In the USA, the beginning of this breed falls in 1914, when the British Frank “Roughrider” Jones transported a dog to this country named William – a descendant of Rags. Frank “Roughrider” Jones was so associated with the Norwegians that this breed among American breeders and its admirers was referred to as “Jones terrier.”

In 1932 the breed was recognized by the English Kennel Club, however, the Norwegian Terrier and Norfolk Terrier were then considered as one breed. The separation took place only in 1964. In the United States, these breeds were not registered as separate until 1979.


Norwich terrier – group III FCI, section 2, reference number 72

  • Country of origin: Great Britain
  • Size: 25 cm
  • Coat: hard, wire-like and close-fitting; around the neck is longer, which creates a ruff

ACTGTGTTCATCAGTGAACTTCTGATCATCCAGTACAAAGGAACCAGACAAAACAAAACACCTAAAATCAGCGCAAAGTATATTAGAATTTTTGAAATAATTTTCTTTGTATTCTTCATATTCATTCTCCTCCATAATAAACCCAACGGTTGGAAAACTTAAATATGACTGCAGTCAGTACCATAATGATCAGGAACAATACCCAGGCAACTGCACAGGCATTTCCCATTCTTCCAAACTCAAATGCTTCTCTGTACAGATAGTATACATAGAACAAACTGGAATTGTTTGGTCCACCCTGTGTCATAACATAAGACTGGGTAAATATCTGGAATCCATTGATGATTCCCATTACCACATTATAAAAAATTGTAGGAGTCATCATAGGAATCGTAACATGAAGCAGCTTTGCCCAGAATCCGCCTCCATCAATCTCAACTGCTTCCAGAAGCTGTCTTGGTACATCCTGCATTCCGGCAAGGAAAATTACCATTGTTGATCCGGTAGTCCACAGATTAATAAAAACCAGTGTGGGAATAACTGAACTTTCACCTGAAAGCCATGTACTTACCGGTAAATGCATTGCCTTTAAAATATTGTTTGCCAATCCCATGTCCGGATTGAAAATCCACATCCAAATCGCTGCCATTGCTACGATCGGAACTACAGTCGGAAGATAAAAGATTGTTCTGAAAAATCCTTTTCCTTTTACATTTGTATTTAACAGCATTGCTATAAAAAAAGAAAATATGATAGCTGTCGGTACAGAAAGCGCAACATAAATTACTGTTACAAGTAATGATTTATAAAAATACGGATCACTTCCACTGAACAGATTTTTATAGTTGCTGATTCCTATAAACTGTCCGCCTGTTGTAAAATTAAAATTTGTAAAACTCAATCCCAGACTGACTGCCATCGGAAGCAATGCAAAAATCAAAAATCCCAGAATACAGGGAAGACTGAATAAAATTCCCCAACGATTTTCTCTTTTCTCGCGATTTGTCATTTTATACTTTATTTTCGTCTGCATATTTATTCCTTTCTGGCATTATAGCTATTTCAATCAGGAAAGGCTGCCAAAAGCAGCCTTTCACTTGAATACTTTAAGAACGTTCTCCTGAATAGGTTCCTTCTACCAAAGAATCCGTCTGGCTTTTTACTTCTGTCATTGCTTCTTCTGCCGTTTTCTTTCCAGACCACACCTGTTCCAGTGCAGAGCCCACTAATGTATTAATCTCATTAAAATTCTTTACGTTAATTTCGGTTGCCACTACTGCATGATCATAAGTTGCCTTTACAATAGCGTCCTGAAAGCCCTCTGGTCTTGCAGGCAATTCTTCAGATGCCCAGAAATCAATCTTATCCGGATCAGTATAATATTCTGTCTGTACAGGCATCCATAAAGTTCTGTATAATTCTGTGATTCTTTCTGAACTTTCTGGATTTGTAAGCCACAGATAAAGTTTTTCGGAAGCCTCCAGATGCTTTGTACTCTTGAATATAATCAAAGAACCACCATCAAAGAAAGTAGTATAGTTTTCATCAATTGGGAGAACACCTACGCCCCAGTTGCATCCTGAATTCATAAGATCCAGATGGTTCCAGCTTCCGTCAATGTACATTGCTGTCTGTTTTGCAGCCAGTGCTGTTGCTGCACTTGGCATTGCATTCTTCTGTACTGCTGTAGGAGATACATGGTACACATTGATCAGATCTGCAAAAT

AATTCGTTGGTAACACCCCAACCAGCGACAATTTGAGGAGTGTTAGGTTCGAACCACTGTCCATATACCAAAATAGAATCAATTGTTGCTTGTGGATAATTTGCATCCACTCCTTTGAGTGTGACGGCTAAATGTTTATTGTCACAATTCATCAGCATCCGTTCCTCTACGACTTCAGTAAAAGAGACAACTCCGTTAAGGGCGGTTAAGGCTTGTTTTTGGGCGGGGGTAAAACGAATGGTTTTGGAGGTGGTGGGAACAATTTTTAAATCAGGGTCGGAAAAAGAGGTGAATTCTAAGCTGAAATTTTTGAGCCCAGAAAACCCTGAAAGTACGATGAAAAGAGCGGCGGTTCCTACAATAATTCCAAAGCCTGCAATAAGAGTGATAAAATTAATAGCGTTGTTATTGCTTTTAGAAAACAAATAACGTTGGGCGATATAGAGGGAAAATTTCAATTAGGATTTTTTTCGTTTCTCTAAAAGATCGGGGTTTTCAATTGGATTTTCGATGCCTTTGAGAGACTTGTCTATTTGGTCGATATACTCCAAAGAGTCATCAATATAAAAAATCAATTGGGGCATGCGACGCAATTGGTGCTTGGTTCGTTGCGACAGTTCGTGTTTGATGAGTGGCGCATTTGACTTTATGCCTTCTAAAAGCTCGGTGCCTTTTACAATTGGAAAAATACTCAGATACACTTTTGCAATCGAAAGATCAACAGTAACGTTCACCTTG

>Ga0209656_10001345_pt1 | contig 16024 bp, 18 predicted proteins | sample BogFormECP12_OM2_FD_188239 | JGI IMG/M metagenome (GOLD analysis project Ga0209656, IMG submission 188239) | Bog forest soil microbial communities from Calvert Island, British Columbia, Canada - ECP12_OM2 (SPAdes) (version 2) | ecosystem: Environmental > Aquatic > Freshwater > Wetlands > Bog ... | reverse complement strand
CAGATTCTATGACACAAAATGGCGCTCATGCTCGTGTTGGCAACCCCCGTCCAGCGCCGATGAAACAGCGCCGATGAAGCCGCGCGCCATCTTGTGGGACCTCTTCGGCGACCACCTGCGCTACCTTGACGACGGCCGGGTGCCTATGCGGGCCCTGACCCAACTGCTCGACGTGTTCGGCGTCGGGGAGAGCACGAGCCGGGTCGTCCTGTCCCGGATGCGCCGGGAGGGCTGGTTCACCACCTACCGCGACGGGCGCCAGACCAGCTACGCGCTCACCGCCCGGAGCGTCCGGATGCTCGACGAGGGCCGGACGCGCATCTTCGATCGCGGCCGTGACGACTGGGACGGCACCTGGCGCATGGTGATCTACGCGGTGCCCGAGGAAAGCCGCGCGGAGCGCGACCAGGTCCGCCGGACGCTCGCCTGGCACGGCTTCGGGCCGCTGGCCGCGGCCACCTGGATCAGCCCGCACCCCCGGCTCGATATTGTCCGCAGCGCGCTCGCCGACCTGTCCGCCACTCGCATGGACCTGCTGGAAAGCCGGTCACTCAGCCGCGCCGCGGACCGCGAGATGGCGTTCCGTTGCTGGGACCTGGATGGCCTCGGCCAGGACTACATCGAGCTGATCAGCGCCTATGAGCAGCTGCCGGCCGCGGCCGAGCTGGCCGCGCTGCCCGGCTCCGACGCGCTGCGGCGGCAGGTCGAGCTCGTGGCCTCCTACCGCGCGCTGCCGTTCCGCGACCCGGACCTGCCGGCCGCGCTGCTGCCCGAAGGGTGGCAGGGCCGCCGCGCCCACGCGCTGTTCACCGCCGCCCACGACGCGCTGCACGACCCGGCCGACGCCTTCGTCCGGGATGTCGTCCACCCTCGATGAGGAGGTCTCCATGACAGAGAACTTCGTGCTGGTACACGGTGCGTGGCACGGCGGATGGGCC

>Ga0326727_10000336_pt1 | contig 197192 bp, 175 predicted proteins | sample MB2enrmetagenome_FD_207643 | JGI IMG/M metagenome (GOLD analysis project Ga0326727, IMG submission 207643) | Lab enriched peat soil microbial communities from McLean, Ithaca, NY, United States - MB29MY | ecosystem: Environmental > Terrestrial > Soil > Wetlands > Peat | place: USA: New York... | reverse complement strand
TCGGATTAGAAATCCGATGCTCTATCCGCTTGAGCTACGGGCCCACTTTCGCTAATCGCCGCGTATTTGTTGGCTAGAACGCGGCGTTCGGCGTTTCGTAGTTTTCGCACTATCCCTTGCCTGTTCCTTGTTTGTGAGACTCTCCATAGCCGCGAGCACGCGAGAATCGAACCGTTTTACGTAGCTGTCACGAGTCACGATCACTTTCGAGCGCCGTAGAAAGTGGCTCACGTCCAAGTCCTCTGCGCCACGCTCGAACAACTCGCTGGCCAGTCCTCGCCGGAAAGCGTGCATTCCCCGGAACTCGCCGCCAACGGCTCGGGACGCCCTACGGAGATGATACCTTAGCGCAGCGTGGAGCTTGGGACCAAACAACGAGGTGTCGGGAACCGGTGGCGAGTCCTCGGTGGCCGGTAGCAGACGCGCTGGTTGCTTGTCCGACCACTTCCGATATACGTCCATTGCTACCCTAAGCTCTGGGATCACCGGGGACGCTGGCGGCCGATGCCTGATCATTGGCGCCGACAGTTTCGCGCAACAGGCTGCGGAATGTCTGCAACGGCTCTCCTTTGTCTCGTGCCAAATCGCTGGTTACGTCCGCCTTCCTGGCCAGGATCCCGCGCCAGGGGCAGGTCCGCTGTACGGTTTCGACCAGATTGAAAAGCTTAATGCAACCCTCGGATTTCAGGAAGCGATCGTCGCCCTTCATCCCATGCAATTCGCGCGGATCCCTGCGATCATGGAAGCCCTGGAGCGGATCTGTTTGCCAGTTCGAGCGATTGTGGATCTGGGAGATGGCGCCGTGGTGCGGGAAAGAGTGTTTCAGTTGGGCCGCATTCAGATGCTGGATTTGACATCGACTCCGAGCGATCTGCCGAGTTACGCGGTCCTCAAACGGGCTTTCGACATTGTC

• Ointment: various shades of ginger and wheat are allowed, as well as gray and black and tan colors; in turn patches or white markings are undesirable
  • Maturity: approx. 12 months
  • Lifespan: 12-15 years
  • Weather resistance: quite high

Interesting facts

Norwich Terrier and Norfolk Terrier were considered to be one breed until 1979. It is hardly surprising, because they look similar – however, they differ in that norwich has upright ears, and nor – dejected.

The Norwich terrier is a breed that is very difficult to breed. For this reason, in order for new litters to be created, the artificial insemination method is often used.

There has been theory in the past, although there is no evidence that the norwich is a breed that originated by crossing Irish terriers with other short-legged breeds.